Understanding acidity data

Before we move from heat to our next topic, acidity, let’s take a quick look at the Arctic ice data.  With a correlation coefficient of -0.88, the loss of Arctic sea ice is strongly related to CO2 concentrations, further illustrated by the accompanying graph (below, left), with the right-hand Y-axis inverted to show ice coverage shrinking from the bottom towards the top.  Arctic ice coverage is rapidly approaching levels half that of only 30 years ago – it’s not a good time to be a polar bear.

As my hypothesis involved ocean temperatures, heat and storms, I gathered together the other ocean-related data that was available, including the aforementioned Arctic ice, as well as pH levels (above, right) measuring ocean acidity.  Like you, I’ve heard about ocean acidification, where the ocean dissolves increasing amounts of atmospheric CO2 (an estimated 30–50% of the carbon dioxide generated by human activity), but it was just another data point in a sometimes overwhelming sea of information (pun intended) about climate change, along with rising sea levels, escalating wildfires and encroaching desertification. 

As with the CO2/temperature data, manipulating acidity data with your own hands lets you take in the significance in a way a headline from a news article doesn’t.  In short – this one did raise alarm bells.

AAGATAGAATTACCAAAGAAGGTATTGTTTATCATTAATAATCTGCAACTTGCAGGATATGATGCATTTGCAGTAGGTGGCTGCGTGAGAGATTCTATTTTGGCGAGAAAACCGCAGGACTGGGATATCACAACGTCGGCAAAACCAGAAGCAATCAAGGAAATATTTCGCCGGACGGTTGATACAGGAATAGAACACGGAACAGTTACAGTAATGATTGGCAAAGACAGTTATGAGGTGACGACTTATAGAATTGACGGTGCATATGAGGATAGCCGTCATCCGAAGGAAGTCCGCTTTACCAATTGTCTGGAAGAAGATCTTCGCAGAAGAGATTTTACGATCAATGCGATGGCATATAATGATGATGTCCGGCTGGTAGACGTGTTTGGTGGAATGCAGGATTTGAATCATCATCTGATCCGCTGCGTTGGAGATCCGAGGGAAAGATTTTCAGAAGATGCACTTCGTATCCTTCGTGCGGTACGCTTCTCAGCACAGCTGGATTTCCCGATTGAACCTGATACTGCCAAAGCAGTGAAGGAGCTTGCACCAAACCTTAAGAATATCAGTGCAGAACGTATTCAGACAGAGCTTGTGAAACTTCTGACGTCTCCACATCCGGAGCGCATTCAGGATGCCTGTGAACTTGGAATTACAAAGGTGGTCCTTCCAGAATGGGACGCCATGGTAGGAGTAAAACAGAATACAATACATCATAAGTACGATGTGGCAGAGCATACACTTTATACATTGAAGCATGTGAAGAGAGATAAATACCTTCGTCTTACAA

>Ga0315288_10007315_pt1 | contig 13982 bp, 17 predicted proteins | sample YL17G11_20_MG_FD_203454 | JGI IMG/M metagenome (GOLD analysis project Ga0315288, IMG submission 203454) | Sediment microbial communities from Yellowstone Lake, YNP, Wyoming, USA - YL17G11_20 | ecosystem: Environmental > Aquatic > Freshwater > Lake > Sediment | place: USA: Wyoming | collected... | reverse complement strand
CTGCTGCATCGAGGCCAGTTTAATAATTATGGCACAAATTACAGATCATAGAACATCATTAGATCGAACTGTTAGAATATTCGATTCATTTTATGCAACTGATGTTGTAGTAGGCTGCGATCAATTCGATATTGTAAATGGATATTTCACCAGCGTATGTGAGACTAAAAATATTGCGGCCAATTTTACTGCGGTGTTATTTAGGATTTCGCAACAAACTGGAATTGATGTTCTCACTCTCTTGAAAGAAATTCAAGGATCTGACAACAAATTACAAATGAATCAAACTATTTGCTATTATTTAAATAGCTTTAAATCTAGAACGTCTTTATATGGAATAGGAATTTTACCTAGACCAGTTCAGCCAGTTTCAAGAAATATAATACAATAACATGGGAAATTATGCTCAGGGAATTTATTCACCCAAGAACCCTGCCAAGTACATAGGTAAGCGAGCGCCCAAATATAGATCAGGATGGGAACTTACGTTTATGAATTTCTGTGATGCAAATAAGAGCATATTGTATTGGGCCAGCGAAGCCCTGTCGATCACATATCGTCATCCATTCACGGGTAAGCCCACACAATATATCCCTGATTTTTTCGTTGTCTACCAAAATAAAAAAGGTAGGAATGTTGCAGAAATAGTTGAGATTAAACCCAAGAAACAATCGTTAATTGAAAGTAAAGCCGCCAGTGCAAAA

You can see the right-hand, Y-axis has been inverted to show decreasing pH as you move up the scale. Lower pH numbers indicate increasing acidity (an increasing H+ ion concentration). A pH of 7.0 is neutral, 1.0 is a strong acid, and 14.0 is a strong base. Furthermore, the scale is logarithmic – the difference between pH’s of 6 and 5 indicate a 10-fold change in hydrogen ion concentration. As those numbers continue to decrease, with a -0.96 correlation with CO2 concentrations, there is danger lurking around the 7.8 to 7.6 range.

In particular, ocean acidity matters to all marine creatures who make their shells or skeletons from calcium carbonate, their major mineral building block. The list includes corals, mollusks, echinoderms, calcareous algae and other shelled organisms. As ocean acidity increases, available carbonate ions decrease, removing more and more of what these creatures need to build their shells and skeletons.  It’s like trying to build a house while someone keeps stealing your bricks.

Since the beginning of the Industrial Revolution, the pH of surface ocean waters has fallen by 0.1 pH units, from about 8.2 to 8.1. Since the pH scale is logarithmic, this change represents approximately a 30 percent increase in acidity. By the end of this century, if current emission trends continue, it could fall by another 0.3 units, thereby increasing the acidity of the oceans by almost 2.5 times.  In the last 300 million years, ocean pH has never fallen to more than 0.6 units below pre-industrial levels.

The chart to the left shows what happens to the concentration of carbonate ions as pH levels become more acidic.  By the end of this century, if the pH hits 7.6, carbonate ion concentrations could fall to 0.20%, one-fourth of what it was in the pre-industrial ocean.  Somewhere along this continuum (0.5%, 0.4%, 0.3%, 0.2%), although we don’t know precisely where, marine life will be irreparably harmed.


How marine life affects extinction